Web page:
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A German oil refinery will halt shipments of diesel—the lifeblood of the economy—and heating oil to customers starting tomorrow, according to Bloomberg sources.
German oil refinery Bayernoil GmbH said it would halt deliveries for several days after suffering a lightning strike. The EU already has several refinery outages to contend with this month, including Austrian OMV’s Schwechat refinery, UK’s Fawley refinery, France’s Donges refinery, and Romania’s Rompetrol. OMV’s Burghausen refinery is also due to undergo maintenance yet this summer.
The Schwechat refinery outage had already caused truck queuing at the Bayernoil refinery over the last couple days. Now this source, too, has become unexpectedly unavailable.
The two plants affected by the lightning strike are capable of processing 200,000 bpd of crude oil, according to Bloomberg data.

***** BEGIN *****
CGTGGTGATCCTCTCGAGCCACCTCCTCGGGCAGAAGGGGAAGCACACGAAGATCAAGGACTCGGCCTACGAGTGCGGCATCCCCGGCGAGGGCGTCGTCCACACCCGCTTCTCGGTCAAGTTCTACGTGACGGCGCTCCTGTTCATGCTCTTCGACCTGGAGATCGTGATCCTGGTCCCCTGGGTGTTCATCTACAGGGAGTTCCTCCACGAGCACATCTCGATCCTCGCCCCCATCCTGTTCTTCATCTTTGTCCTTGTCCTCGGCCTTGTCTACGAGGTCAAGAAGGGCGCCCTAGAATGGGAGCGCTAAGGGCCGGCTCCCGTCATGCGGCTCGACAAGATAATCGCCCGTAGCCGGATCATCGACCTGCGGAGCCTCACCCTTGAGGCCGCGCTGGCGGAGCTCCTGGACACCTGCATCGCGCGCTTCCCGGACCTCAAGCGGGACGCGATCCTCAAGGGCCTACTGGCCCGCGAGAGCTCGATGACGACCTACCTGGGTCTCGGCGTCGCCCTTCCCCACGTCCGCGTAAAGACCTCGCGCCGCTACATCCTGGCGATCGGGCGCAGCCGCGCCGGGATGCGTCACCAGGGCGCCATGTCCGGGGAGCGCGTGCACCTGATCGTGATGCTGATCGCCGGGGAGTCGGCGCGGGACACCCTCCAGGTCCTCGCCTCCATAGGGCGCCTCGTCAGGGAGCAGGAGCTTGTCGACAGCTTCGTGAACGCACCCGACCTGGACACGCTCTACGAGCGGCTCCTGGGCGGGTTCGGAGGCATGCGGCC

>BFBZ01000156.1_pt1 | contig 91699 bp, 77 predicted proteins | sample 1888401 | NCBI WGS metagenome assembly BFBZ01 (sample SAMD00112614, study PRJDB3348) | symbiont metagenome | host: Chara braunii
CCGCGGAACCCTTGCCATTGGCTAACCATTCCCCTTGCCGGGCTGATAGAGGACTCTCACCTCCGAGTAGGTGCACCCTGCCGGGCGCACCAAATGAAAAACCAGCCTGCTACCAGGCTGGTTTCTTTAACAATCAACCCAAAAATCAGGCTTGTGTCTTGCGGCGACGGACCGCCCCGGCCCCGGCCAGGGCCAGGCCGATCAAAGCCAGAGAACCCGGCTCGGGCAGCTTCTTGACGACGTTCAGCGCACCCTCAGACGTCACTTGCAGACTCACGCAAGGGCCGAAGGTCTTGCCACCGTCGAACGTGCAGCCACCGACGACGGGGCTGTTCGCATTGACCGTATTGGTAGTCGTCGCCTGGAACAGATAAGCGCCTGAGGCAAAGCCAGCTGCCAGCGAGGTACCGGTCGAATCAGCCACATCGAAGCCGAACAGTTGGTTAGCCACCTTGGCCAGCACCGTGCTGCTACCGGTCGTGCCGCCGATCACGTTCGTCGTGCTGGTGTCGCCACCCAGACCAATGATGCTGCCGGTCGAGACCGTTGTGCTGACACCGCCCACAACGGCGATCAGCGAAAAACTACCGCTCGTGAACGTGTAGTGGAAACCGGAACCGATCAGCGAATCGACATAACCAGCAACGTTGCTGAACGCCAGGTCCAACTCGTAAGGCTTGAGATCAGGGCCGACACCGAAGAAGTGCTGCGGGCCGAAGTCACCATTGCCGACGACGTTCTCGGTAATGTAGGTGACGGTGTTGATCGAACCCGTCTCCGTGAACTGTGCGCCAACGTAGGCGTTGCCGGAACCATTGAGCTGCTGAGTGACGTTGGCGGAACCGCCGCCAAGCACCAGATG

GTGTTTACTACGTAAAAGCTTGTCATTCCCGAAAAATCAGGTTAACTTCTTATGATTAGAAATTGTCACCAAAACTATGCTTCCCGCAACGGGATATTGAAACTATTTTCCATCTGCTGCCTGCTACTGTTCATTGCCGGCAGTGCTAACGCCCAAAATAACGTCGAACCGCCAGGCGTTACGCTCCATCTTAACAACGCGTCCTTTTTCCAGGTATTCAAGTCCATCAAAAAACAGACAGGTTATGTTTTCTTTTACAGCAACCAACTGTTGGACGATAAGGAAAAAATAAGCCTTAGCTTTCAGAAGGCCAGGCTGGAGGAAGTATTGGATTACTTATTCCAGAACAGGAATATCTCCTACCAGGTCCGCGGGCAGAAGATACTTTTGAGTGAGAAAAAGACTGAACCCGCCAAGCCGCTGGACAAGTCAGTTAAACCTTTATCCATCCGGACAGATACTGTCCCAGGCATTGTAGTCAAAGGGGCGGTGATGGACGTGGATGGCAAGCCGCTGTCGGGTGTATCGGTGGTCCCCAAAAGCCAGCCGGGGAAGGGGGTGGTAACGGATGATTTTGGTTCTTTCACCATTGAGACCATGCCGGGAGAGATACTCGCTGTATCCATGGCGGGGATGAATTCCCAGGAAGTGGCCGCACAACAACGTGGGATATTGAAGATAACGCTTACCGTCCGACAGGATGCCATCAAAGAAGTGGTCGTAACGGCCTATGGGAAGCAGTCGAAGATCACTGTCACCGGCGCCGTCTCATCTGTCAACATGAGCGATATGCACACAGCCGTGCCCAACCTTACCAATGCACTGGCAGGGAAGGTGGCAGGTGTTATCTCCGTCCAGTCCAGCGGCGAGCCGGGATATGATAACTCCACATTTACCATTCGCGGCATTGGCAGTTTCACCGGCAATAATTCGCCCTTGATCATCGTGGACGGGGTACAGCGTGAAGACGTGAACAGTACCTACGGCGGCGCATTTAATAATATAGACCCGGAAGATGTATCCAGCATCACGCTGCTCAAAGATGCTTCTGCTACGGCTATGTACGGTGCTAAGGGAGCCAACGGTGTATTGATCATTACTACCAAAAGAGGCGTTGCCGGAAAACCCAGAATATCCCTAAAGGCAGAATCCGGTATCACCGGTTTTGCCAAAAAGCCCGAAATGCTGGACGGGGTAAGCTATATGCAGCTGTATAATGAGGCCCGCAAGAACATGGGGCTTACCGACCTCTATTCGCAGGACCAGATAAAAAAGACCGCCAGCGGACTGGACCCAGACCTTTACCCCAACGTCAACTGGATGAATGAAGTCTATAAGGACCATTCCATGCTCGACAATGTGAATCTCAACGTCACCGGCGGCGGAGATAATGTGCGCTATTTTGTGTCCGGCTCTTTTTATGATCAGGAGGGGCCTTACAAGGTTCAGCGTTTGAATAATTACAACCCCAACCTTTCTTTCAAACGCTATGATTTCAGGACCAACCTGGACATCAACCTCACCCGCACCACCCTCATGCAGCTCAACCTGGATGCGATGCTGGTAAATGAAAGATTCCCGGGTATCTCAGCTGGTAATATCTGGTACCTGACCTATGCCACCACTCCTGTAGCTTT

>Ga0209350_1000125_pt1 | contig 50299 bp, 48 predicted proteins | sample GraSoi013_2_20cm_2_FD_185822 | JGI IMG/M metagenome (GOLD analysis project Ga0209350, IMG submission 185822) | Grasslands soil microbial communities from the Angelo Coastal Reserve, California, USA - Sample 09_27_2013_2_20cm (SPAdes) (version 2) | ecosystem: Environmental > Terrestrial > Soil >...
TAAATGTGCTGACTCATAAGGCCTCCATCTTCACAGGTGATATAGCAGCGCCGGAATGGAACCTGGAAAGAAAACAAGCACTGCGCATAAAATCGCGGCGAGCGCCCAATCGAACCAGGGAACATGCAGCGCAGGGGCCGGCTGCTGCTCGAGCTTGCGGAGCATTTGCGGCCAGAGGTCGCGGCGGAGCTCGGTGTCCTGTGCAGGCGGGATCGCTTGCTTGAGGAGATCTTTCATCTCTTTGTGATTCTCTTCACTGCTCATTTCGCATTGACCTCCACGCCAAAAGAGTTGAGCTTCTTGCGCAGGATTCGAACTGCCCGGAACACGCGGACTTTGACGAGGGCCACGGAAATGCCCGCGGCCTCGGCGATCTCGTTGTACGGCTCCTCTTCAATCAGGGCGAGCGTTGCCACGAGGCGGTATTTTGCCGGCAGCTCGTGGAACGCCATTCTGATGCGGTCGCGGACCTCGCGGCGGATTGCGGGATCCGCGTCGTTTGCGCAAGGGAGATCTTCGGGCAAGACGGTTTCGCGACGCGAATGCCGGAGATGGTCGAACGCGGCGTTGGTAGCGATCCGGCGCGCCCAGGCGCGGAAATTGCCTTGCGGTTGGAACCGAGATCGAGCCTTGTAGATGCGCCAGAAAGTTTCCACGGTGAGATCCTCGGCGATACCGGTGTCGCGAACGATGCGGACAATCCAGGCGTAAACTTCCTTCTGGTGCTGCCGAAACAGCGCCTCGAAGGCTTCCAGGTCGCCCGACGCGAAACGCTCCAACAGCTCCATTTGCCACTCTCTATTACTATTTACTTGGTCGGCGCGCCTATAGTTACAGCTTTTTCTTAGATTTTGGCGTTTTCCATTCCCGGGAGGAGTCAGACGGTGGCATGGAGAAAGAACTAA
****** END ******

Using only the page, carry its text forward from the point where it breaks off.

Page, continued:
European diesel prices have hit record prices on recent tight supplies, with distillate inventories—a category that includes diesel--sitting at historic lows.
Spare refining capacity to produce distillates is shrinking as demand continues to rebound in the post-pandemic world, and refining capacity in Europe—and in the United States—has fallen over the last ten years.
The only escape from the diesel crunch is a slowdown in demand on much higher prices, or an increase in refining activity. Bayernoil GmbH’s lightning strike and other refinery outages diminish the likelihood of the latter, at least in the near future.
Prior to Russia’s invasion of Ukraine, Russian supplies accounted for 15% of Europe’s total diesel consumption.
Germany lowered its taxes on diesel fuel by 17 cents at the beginning of this month to curb the high price for end users, but critics of the reduction argue that it has failed to bring down prices.
By Julianne Geiger for Oilprice.com
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Julianne Geiger is a veteran editor, writer and researcher for Oilprice.com, and a member of the Creative Professionals Networking Group.